Joe Casey used to promote Children of the Atom by swearing that it was not a Chapter One project; he didn’t even want to hear those words. He seemed cagey over whether or not Children of the Atom would openly contradict any previous comics at first, but eventually had to admit that the old X-Men backup strips that told the origins of the original cast were out-of-continuity (except for Angel’s, which he apparently liked). Casey defended the decision by citing the lack of times those backups have ever been reprinted or even referenced in other comics. I understand his point, and I’m not going to defend those goofy comics, but this set a dangerous precedent. A story can’t count if it hasn’t been reprinted? Any story can be erased if enough people don’t know about it? If you’ve reached that point, you should just abandon the idea of “continuity” altogether.
Judging the book on its own merits, this is an acceptable opening issue. Steve Rude’s doing a lot to support a rather thin story, but Casey also adds enough personality to the plot to keep it from becoming a bland origin retelling. FBI agent Fred Duncan, a forgotten character from the past, mostly serves as the reader’s point-of-view character, and he’s thankfully given an opportunity to live up to some of his squandered potential. Duncan doesn’t seem to have strong views either way on the mutant issue, which is one reason why Xavier finds it necessary to form a partnership with him before it’s too late. Casey portrays Duncan as a cynic, but not a bigot, using him as a plausible spokesman for the average citizen who’s just discovered that seemingly normal teenagers might have horrific powers. Hardcore fans know that Duncan serves as the X-Men’s government contact in the early issues, but Casey adds one mystery that existing X-trivia won’t be able to solve -- why is Duncan constantly talking to an imaginary friend named “Bill”?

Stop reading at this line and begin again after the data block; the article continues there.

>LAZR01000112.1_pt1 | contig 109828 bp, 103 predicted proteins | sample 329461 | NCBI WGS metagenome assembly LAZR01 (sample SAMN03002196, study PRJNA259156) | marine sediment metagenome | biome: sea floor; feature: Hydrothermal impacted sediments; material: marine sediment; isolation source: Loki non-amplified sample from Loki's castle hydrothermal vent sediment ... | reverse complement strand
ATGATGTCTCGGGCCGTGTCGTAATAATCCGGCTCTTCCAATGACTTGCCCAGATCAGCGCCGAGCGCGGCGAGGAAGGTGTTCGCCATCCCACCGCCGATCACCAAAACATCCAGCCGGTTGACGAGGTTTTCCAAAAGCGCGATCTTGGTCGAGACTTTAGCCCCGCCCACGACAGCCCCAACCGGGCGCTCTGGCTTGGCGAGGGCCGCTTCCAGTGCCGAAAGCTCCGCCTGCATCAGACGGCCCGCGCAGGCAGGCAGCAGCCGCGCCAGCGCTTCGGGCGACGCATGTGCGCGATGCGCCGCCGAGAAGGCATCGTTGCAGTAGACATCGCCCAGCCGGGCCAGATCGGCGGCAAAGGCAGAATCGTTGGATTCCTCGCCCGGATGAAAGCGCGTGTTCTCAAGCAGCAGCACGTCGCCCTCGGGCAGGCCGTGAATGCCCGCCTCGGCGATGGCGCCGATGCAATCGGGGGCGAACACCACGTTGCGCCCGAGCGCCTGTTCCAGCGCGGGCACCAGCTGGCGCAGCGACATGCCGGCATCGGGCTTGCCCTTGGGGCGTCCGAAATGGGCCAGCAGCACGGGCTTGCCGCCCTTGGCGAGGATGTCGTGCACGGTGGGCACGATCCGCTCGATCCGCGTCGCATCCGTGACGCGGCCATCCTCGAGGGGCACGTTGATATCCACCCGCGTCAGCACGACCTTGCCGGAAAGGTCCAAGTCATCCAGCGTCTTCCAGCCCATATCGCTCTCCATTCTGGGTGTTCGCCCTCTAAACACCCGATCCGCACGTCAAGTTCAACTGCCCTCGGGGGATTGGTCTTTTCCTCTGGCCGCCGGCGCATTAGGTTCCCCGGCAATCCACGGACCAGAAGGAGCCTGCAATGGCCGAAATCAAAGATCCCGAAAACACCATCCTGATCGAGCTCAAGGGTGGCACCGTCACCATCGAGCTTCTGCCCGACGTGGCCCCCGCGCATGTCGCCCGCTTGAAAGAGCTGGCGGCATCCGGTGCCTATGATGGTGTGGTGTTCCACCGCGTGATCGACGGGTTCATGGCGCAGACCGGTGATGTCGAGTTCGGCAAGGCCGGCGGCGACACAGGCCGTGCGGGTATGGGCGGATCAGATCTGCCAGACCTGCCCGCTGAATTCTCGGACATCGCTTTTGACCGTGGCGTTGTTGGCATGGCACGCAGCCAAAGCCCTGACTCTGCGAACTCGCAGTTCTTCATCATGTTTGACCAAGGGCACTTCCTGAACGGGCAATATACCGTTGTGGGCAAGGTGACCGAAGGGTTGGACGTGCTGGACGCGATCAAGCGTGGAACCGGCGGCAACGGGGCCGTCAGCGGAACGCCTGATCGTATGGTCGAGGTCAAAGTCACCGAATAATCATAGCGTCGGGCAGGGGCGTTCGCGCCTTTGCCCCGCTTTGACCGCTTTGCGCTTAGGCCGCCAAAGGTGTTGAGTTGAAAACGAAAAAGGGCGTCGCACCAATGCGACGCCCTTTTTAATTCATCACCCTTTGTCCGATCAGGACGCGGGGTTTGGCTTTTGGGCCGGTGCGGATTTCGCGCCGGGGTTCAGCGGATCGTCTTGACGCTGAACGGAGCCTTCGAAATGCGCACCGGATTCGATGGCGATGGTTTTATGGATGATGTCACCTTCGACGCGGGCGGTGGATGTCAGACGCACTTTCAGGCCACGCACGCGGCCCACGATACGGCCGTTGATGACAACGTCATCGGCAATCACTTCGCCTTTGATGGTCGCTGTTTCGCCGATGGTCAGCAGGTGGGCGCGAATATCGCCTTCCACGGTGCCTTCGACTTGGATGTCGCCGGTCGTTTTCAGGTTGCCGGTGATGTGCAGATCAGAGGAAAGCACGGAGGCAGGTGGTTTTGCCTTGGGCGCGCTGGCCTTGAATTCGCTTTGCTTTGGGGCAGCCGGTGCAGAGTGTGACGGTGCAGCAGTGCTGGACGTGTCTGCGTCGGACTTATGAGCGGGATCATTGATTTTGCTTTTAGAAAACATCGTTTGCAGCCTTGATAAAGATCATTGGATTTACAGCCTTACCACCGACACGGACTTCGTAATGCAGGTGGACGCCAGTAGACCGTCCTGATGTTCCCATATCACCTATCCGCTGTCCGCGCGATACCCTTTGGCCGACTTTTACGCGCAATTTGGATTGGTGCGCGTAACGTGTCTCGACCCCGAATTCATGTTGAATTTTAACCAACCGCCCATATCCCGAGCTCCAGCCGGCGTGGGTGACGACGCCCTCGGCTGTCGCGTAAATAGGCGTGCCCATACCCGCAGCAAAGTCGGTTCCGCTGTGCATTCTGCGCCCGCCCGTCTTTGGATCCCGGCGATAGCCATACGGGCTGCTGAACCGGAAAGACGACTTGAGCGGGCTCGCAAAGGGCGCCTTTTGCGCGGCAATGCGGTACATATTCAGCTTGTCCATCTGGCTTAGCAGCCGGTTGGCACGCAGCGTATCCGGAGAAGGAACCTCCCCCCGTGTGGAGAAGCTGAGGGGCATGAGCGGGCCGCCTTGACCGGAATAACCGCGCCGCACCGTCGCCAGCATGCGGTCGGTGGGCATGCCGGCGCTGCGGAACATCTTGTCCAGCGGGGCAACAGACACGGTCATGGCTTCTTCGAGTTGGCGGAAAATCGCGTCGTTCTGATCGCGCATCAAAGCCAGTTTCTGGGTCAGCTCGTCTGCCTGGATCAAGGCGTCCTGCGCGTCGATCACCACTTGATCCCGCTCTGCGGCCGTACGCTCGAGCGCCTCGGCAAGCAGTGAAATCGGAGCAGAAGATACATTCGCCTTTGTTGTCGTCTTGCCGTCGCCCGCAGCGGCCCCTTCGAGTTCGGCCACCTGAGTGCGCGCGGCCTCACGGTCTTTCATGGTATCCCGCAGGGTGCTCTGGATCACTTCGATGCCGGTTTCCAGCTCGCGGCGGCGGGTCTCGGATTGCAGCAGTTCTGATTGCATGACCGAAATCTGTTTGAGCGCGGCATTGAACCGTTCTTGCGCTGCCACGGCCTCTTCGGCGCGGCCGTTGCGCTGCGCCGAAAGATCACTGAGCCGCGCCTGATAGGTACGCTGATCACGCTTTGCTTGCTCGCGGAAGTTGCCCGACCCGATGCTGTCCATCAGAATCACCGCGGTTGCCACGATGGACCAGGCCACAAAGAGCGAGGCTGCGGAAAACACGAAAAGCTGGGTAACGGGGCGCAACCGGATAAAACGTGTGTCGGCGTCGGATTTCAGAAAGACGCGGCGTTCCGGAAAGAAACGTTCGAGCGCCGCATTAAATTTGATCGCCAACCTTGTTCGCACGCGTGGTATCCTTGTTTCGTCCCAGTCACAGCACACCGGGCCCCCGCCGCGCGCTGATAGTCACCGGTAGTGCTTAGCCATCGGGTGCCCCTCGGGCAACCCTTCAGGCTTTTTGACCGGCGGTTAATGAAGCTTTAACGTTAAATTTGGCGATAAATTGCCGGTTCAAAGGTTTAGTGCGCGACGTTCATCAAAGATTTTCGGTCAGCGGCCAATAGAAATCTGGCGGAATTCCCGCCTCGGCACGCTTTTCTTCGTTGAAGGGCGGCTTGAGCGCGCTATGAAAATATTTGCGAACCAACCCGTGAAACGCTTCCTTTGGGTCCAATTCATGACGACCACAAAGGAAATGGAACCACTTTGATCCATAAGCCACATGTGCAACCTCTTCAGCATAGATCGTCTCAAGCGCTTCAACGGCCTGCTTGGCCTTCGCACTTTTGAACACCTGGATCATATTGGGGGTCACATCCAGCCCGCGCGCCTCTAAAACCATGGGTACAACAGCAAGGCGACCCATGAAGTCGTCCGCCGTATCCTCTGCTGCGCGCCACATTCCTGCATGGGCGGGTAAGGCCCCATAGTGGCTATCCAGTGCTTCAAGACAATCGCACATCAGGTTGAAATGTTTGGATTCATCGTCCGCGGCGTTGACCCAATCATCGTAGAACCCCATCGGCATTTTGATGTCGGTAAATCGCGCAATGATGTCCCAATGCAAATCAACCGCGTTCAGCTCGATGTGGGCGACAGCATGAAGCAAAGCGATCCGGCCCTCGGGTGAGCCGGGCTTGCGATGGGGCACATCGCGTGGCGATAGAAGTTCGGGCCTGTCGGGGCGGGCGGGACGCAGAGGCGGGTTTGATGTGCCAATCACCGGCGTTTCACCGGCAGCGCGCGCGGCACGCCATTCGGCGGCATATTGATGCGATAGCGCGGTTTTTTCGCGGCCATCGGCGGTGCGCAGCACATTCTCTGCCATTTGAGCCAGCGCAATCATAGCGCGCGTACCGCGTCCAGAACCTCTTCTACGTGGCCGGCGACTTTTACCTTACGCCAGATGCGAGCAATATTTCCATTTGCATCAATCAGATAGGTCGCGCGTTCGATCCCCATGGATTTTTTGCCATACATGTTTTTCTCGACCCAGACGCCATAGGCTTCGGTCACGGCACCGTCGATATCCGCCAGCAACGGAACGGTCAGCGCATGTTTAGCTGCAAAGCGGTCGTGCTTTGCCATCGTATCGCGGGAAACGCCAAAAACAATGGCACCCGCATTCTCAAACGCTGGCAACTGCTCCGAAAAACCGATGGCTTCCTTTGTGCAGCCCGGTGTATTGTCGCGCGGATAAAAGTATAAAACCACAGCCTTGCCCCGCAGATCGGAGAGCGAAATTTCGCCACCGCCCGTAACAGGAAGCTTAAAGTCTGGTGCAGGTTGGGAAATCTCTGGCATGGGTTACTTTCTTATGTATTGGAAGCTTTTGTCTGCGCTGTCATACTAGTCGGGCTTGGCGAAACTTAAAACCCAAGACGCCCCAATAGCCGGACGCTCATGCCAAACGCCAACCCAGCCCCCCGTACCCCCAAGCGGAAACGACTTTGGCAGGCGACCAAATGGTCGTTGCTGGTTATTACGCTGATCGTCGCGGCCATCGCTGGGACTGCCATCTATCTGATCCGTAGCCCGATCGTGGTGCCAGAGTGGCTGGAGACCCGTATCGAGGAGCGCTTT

Unfortunately, the story isn’t immune to some of the common mistakes found in these origin retellings. Those original backup strips might seem silly by today's standards, but they don’t expect the audience to believe anything as implausible as three mutants attending the same high school. Even in the days of new mutants popping up everywhere, I don’t think anyone tried to stretch credibility this far. The early issues of X-Men established only a few dozen mutants across the entire globe -- placing three in the same high school during this era is an insane choice. It’s the kind of plot convenience you see in the lesser movie adaptations of comic book properties; doing it in an actual comic comes across as especially lazy. Casey could’ve used any number of contrivances to get Beast, Cyclops, and Iceman into the same high school (especially when you consider that the man recruiting the team is a telepath) without resorting to a massive coincidence. And, honestly, I wonder how much is to be gained by making three of the original X-Men classmates. More John Hughes jocks vs. geeks, rebels vs. preps material?
Overlooking this mistake, and my general distaste for prequels and origin updates, I am interested enough to see what happens next. At this point, Casey and Rude are smart enough to keep the momentum going, and to throw in some action scenes. The closing Angel/Sentinel battle, which has an incredible sequence with a Sentinel plowing its way through a row of parked semi-trucks, is more than enough to warrant a second issue.